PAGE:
- TOP PLAYERSOffensePABLO S. TORRE | August 20, 2012
- TAMPA BAY buccaneersENEMY lines WHAT A RIVAL COACH SAYSJune 28, 2012
- Faces in the CrowdJune 11, 2001
Before her best races, Benoit has done three months or so of 110-mile weeks, running twice a day, the hardest workouts being loops of 16 and 20 miles, and having a weekly track session. It's now seven months since her Olympic victory, but only recently has she logged a training week to match those that led up to it. The reason, in part, is that she was wrong about being able to prevent Olympic renown from altering her life. In part, it's because she rearranged it a little herself.
"Right after the race, things weren't so bad," she says. "I ran a half-marathon in Philadelphia [in which she lowered her world best to 1:08:34], there was a parade in Portland, I was honored by the Maine Sports Hall of Fame and Freeport had a day. But people were understanding. They waited to have most of that kind of thing until after the wedding."
This was a real wedding, elaborate and exciting and right. It took place on Sept. 29 and ended with Scott and Joan sailing away from the cheering party in a boat Scott had built for her as a 26th birthday present.
Joan met Scott when she was a sophomore at Bowdoin in 1977. "I was talking to someone else at a rush party," she says, "and saw this tall, blue-eyed guy across the room and stopped my talking just to look. That was that."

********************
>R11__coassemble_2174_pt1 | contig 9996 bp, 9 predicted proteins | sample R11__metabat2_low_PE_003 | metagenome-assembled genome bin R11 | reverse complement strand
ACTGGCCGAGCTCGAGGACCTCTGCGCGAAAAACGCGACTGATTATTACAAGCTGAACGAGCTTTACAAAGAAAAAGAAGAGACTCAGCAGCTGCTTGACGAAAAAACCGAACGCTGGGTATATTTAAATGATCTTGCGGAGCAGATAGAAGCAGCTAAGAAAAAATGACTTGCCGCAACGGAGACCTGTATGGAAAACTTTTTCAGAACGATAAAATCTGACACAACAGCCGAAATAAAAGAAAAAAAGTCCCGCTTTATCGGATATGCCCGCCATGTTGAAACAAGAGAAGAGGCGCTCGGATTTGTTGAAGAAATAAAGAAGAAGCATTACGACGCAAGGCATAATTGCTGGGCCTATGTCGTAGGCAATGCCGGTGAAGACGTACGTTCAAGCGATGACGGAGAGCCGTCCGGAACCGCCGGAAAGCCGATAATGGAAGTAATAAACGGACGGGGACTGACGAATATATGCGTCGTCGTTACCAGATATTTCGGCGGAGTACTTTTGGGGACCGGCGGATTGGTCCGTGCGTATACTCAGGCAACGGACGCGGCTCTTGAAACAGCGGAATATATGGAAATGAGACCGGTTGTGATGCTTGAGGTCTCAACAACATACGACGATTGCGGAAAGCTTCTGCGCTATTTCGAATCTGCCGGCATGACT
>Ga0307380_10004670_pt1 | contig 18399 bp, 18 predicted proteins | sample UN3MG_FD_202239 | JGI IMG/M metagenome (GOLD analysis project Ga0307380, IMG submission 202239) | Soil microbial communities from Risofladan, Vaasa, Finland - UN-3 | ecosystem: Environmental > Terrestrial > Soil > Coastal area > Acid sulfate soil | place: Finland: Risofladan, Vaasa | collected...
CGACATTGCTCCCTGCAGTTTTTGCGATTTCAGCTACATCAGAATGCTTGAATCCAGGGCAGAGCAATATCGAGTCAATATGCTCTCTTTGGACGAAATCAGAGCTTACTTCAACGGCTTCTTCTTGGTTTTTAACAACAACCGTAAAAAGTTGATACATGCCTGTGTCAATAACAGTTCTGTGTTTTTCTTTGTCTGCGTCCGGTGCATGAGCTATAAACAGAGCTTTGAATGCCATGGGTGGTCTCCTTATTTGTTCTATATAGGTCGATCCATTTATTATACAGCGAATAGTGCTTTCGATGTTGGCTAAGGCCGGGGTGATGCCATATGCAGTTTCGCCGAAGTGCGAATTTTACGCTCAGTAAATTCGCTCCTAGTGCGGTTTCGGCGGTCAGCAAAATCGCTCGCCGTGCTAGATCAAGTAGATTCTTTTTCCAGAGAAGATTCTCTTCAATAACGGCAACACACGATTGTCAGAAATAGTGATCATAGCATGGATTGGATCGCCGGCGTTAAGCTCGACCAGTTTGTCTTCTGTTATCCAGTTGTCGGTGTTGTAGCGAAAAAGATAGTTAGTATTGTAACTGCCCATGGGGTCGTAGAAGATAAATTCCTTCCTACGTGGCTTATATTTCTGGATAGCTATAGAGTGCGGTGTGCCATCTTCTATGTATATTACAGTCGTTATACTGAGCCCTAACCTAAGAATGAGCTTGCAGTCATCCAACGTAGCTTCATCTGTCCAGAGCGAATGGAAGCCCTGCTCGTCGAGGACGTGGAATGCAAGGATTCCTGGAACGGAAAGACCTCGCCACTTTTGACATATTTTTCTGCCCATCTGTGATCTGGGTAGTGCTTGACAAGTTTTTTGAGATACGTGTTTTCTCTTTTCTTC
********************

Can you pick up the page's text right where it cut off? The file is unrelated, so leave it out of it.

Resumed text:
The 6'3" Samuelson, who from certain angles bears a resemblance to Christopher Reeve, was funny, informal, a pole vaulter—"Good enough to maybe throw my pole up to the Olympic qualifying standard," he says—and a Nordic combined skier, which of course required that he ski jump. He's alleged by Benoit to be a daredevil. "He tried to use the windsurfing sail to get him up to 40 miles an hour on cross-country skis," she says. "It didn't work."
"Not crazy," Scott says in rejoinder. "Just curious."
It took a while for this match to jell. "I went off to North Carolina State for a year and a half to train with Mary and Julie Shea," says Benoit, "and I took it upon myself to begin writing to him from there, and he answered, and when I came back, well, that was that.
After Samuelson graduated, he began working on a stake for a trip to his ancestral Sweden. "He cooked chili dogs on Keystone Mountain," says Benoit in mock impatience, "he was a bouncer at a Jack-in-the-Box in San Diego, he fished in Alaska. I thought, 'Hey, he's never going to get to Sweden.' So we got back together, and that was that."
"Wait a minute," the Samuelsons' guest says. "There are three that-was-thats in that story."
"I know. I guess the main one was the second one, when I came back to Bowdoin from N.C. State. That was when we really knew. He hasn't made it to Sweden yet, either."